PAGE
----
Thousand reggae fans crowded a Kingston park late Thursday to watch a screening of a documentary about Bob Marley, the charismatic icon of reggae music who brought the Jamaican musical genre to every corner of the globe.
"Marley," which will be released worldwide on Friday, premiered in his Caribbean homeland to high praise from Jamaicans who marveled at footage showing the late singer's impassioned interviews, family life and loose-limbed stage presence.
Drummers with their long dreadlocks tucked into crocheted caps performed traditional rhythms and chants before the film in homage to Marley's Rastafarian faith, the homegrown religion that reveres Ethiopia's deceased Emperor Haile Selassie as a god and considers black people living outside Africa as captives in a foreign land.
Alvin "Seeco" Patterson was one of several reggae luminaries who sat in a VIP section with former prime ministers, ambassadors, and businessmen before a big movie screen in Kingston's Emancipation Park. Marley's widow, Rita, and other family members also joined the celebration.
"We started the music together. As he got bigger, he didn't change that much. Always stayed a very nice guy," said Patterson, a close friend of the singer's and a longtime percussionist in Bob Marley & The Wailers.
Others spoke in reverential tones about Marley, who died of cancer in 1981 at the age of 36.
"Bob Marley was one of the greatest human beings who ever walked the earth," Lisa Hanna, Jamaica's minister of youth and culture, told the crowd to applause before the film started.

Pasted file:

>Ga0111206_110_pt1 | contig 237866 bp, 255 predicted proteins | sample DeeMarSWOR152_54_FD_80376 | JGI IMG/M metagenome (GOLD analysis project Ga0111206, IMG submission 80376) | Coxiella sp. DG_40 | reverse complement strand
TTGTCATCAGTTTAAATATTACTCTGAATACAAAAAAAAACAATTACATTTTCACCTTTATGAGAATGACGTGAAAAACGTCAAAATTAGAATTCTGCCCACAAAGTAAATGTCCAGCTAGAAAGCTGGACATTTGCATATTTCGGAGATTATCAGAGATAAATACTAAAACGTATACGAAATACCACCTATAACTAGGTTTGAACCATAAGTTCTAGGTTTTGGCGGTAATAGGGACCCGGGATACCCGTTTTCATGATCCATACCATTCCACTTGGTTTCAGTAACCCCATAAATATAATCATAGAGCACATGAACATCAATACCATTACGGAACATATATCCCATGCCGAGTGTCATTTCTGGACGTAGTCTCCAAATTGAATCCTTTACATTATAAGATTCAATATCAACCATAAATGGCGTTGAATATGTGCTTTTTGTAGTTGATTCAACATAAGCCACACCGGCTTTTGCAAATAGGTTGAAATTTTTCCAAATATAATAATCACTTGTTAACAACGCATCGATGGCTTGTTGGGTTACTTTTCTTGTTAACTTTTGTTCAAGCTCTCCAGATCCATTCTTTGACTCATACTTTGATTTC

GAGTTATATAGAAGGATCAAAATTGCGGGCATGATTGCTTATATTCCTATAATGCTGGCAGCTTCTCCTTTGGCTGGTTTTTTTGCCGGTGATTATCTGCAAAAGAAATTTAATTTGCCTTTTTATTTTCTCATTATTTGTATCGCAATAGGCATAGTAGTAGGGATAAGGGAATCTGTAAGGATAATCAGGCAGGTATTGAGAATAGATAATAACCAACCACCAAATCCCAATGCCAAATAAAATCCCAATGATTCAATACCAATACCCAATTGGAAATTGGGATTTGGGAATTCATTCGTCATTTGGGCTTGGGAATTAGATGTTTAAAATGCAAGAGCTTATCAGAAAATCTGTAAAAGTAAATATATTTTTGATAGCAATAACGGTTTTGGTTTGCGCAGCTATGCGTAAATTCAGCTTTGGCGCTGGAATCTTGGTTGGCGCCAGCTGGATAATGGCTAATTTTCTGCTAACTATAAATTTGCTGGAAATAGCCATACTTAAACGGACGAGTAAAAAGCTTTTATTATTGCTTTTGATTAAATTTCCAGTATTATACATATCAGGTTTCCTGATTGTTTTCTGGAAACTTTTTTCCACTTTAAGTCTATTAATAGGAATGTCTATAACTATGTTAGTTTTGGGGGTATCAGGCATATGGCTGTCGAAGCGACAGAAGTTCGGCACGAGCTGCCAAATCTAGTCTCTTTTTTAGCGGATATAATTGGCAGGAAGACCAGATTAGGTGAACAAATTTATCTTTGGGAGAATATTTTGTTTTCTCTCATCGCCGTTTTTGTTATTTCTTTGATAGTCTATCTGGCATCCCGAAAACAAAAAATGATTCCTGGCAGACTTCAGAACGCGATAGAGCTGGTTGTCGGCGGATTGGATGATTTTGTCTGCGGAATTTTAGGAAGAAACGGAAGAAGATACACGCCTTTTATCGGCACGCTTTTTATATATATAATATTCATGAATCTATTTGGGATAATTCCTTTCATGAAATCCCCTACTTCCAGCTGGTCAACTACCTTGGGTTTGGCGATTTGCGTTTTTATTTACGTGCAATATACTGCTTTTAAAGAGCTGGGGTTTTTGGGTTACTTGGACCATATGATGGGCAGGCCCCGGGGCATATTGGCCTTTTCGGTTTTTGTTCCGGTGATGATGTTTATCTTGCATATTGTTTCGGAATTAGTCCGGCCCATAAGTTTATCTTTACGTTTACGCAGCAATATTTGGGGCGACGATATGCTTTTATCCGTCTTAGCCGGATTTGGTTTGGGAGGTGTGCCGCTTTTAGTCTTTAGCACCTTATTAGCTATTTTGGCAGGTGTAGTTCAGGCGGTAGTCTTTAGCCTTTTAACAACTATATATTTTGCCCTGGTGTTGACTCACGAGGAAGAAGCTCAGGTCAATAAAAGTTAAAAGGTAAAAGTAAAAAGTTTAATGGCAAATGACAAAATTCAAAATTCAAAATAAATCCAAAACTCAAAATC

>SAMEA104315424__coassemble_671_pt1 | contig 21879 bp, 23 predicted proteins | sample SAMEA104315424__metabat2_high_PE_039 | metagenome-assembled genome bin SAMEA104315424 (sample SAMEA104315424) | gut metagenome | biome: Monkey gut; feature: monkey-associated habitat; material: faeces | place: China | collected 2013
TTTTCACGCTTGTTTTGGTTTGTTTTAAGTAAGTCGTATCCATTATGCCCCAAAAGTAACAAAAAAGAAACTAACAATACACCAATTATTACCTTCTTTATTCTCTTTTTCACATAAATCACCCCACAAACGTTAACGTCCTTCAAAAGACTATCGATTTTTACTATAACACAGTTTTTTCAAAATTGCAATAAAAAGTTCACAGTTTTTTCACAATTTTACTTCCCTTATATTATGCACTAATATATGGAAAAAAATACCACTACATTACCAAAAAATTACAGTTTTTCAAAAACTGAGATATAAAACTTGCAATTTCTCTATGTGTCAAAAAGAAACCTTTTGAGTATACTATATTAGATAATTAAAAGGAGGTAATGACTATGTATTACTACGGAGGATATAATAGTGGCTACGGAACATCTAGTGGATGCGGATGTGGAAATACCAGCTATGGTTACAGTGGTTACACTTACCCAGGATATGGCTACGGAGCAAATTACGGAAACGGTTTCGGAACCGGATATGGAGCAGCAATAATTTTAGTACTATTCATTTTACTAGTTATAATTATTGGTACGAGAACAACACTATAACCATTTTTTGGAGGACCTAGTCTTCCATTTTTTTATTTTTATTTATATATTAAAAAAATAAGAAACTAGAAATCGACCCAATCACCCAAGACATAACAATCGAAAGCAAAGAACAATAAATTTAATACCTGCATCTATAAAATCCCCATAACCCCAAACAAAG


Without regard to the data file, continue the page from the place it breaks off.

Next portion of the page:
The documentary, a long-in-the-works project authorized by the Marley family, takes a linear, biographic approach that takes nearly 2 1/2 hours to tell the Jamaican songwriter's life story through friends and relatives.
Born in rural St. Ann parish in 1945, Marley rose from the gritty Kingston slum of Trench Town to global stardom in the 1970s with hits like "No Woman, No Cry," "Get Up, Stand Up," and "I Shot the Sheriff." His lyrics promoting social justice and African unity made him an icon in Jamaica and other developing countries.
Some even consider the musician a prophet, saying his lyrics promoting peace, "one love" and social justice have resonance today as Jamaica continues to struggle with violent crime and poverty.
In Jamaica, the lore surrounding Marley is rooted in the state-sponsored political violence of the 1970s, when Jamaica's leaders used street gangs to sway voters.
Under pressure to choose between Michael Manley's People's National Party and Edward Seaga's Jamaica Labor Party, most reggae stars remained neutral. They moved among Kingston's chessboard of warring communities and chronicled the suffering.
Following a deadly 1978 military ambush of gang members allied to the opposition, Jamaica's reggae stars took the stage at a Kingston concert to support peace. But the concert's highlight _ a moment that has become immortalized in Jamaican consciousness _ was when Marley made Seaga and Manley clasp hands over his head and promise an end to the violence.
It didn't, and Jamaica saw years more of political violence.
But Marley is celebrated as a musical visionary and a man of conviction in Jamaica. Schoolchildren know his "One Love" hit by heart.
"I learned he was a good man in school," said 11-year-old Oneal Harris, who attended the screening with his mother.
David McFadden on Twitter: http://twitter.com/dmcfadd